Copyright Infringement: Will Congress Make it Easier to Obtain a Remedy?
On October 22, 2019, the United States House of Representatives passed H.R. 2426, The Copyright Alternative in Small-Claims Enforcement Act of 2019. The intent of the legislation is to make it easier for copyright owners to seek enforcement of their rights in situations where the overall damages to the copyright owner are minimal. Essentially, the Copyright Office would create a Copyright Claims Board that would adjudicate infringement claims with damages under $30,000.
The rationale behind the legislation is that cost is a significant impediment to a copyright holder bringing a claim against someone infringing on their work. To bring a claim, as recently determined by the United States Supreme Court, the underlying work must be registered with the United States Copyright Office, which takes time and includes certain expenses. Once registered, the copyright owner can only seek a remedy in federal court, since that is the exclusive jurisdiction for a copyright infringement claim. This process is expensive and, although attorney’s fees can be recovered pursuant to section 505 of the Copyright Act, the United States Supreme Court has also recently limited the scope of recovery. The end result is that many copyright owners are unable to seek a remedy.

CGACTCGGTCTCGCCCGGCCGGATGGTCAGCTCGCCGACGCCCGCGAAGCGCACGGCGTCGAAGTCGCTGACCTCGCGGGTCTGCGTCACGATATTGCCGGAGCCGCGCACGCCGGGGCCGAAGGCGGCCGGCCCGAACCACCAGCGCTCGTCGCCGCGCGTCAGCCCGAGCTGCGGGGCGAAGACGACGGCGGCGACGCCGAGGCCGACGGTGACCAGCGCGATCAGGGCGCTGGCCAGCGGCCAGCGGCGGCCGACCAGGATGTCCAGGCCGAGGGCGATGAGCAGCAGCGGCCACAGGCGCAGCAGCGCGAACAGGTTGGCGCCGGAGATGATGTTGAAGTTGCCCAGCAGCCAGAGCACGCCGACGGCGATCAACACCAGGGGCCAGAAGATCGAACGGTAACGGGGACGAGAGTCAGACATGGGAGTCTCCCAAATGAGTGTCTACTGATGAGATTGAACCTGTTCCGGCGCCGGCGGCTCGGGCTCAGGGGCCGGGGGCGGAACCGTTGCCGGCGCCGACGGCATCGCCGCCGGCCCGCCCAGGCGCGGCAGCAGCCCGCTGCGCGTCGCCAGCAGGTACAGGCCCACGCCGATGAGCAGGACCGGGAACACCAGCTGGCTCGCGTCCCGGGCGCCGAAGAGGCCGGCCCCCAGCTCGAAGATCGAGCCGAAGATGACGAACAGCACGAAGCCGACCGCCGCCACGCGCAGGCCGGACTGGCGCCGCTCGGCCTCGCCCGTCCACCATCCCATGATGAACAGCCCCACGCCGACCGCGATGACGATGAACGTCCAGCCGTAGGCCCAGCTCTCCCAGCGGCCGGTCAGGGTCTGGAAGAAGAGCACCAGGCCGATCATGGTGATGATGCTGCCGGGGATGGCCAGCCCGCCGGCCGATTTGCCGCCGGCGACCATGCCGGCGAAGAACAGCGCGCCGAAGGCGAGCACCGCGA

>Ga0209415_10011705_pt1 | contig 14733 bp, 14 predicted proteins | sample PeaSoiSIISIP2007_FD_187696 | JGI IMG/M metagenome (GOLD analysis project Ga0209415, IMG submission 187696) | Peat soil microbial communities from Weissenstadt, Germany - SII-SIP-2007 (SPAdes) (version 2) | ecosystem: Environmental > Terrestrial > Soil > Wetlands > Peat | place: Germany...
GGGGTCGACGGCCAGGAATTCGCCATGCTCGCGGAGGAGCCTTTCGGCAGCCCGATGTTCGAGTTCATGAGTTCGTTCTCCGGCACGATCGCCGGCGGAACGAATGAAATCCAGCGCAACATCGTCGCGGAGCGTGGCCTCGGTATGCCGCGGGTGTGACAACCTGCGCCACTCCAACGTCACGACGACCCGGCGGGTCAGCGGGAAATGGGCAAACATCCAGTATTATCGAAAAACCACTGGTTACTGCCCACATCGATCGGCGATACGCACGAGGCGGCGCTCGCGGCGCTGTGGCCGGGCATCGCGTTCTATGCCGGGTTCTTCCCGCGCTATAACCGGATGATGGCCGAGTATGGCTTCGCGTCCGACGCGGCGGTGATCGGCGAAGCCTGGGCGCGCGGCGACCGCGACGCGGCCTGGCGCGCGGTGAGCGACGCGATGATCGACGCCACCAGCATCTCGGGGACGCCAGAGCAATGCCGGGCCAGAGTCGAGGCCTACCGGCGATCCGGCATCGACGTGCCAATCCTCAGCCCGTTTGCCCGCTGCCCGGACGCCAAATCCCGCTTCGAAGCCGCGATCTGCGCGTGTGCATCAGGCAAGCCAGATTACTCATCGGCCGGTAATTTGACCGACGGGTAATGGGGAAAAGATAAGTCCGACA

This legislation passed with near unanimous support in the United States House of Representatives and moves to the United States Senate for consideration. Should this legislation ultimately become law, it will likely have a significant impact on how copyright owners protect their intellectual property.